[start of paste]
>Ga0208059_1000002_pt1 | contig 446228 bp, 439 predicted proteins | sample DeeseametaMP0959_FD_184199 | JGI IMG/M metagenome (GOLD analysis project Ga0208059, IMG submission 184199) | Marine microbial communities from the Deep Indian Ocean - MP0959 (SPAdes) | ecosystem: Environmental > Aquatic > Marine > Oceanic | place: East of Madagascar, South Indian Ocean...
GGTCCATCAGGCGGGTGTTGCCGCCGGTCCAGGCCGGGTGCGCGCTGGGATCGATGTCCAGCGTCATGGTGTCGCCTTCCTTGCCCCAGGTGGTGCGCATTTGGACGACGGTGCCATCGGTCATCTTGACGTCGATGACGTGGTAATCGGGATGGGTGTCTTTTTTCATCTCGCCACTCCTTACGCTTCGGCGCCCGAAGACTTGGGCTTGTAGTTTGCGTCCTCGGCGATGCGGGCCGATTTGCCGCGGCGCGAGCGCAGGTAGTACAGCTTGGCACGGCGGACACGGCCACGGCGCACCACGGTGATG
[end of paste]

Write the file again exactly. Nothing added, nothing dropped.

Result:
>Ga0208059_1000002_pt1 | contig 446228 bp, 439 predicted proteins | sample DeeseametaMP0959_FD_184199 | JGI IMG/M metagenome (GOLD analysis project Ga0208059, IMG submission 184199) | Marine microbial communities from the Deep Indian Ocean - MP0959 (SPAdes) | ecosystem: Environmental > Aquatic > Marine > Oceanic | place: East of Madagascar, South Indian Ocean...
GGTCCATCAGGCGGGTGTTGCCGCCGGTCCAGGCCGGGTGCGCGCTGGGATCGATGTCCAGCGTCATGGTGTCGCCTTCCTTGCCCCAGGTGGTGCGCATTTGGACGACGGTGCCATCGGTCATCTTGACGTCGATGACGTGGTAATCGGGATGGGTGTCTTTTTTCATCTCGCCACTCCTTACGCTTCGGCGCCCGAAGACTTGGGCTTGTAGTTTGCGTCCTCGGCGATGCGGGCCGATTTGCCGCGGCGCGAGCGCAGGTAGTACAGCTTGGCACGGCGGACACGGCCACGGCGCACCACGGTGATG